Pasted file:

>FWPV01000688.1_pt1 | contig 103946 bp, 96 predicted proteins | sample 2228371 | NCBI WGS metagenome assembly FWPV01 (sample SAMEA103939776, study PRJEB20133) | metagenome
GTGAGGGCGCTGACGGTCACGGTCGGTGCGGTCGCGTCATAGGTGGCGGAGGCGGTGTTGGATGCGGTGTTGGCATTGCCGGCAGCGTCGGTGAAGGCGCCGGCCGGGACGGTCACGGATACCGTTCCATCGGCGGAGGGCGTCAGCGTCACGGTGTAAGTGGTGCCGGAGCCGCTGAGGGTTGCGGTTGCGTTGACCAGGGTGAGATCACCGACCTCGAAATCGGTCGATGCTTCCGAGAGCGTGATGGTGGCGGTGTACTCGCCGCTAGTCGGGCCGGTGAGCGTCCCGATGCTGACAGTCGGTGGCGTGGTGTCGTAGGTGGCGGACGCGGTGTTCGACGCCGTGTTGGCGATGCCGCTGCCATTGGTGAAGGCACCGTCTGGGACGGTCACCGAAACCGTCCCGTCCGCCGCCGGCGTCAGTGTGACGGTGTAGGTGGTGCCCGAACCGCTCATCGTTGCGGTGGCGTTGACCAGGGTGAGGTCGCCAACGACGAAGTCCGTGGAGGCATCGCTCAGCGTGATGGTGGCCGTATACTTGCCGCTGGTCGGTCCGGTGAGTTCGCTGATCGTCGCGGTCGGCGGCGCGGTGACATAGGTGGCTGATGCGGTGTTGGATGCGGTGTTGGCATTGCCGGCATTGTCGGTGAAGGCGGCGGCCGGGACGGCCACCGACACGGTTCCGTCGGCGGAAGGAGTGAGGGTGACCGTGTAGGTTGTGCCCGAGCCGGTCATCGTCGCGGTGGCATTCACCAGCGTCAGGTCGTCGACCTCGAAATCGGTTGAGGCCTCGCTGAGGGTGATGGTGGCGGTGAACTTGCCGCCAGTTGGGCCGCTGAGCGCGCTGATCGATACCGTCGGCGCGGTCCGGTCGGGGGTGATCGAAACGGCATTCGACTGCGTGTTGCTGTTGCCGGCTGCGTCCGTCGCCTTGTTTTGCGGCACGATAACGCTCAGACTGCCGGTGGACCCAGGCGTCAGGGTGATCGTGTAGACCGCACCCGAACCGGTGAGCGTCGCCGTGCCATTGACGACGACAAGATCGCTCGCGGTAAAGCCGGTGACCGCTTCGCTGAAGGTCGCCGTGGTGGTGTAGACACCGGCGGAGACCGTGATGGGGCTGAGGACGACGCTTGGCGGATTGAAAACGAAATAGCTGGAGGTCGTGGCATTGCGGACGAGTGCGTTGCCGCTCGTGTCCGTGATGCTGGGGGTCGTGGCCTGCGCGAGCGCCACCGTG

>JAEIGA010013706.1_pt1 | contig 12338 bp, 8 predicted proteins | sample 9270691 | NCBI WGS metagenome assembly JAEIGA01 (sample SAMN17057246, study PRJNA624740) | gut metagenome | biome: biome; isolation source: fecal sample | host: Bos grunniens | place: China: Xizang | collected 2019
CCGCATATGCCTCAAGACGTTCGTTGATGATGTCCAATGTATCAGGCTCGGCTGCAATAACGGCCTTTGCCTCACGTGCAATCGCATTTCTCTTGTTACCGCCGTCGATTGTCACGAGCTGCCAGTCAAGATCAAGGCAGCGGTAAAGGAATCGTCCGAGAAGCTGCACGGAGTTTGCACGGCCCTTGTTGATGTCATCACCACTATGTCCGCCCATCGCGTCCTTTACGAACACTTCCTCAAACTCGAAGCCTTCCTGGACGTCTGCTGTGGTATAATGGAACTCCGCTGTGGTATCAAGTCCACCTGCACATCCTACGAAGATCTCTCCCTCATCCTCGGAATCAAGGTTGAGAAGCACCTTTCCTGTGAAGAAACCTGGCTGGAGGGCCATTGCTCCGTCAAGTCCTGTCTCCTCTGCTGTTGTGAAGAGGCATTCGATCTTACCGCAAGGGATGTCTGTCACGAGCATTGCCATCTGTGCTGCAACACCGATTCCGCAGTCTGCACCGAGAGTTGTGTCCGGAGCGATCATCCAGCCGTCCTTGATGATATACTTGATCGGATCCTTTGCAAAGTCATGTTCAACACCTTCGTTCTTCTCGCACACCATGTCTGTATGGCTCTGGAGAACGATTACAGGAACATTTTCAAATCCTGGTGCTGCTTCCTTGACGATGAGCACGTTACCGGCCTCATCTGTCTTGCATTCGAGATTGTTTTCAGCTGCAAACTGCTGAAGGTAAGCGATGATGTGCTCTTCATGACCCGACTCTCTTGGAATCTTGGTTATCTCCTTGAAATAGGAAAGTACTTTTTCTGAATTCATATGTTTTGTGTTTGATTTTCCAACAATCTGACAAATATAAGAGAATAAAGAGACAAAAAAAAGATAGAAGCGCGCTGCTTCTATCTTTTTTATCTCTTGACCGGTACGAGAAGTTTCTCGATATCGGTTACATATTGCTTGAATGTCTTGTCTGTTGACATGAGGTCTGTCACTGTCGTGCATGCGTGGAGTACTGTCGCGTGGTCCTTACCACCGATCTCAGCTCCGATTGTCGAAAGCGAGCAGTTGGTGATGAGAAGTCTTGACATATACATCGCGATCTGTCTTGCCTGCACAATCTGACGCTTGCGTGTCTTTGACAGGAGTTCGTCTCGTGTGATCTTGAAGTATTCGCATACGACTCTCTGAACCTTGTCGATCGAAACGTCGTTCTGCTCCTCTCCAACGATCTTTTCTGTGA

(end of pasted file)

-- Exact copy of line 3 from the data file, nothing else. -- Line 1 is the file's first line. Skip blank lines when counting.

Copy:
>JAEIGA010013706.1_pt1 | contig 12338 bp, 8 predicted proteins | sample 9270691 | NCBI WGS metagenome assembly JAEIGA01 (sample SAMN17057246, study PRJNA624740) | gut metagenome | biome: biome; isolation source: fecal sample | host: Bos grunniens | place: China: Xizang | collected 2019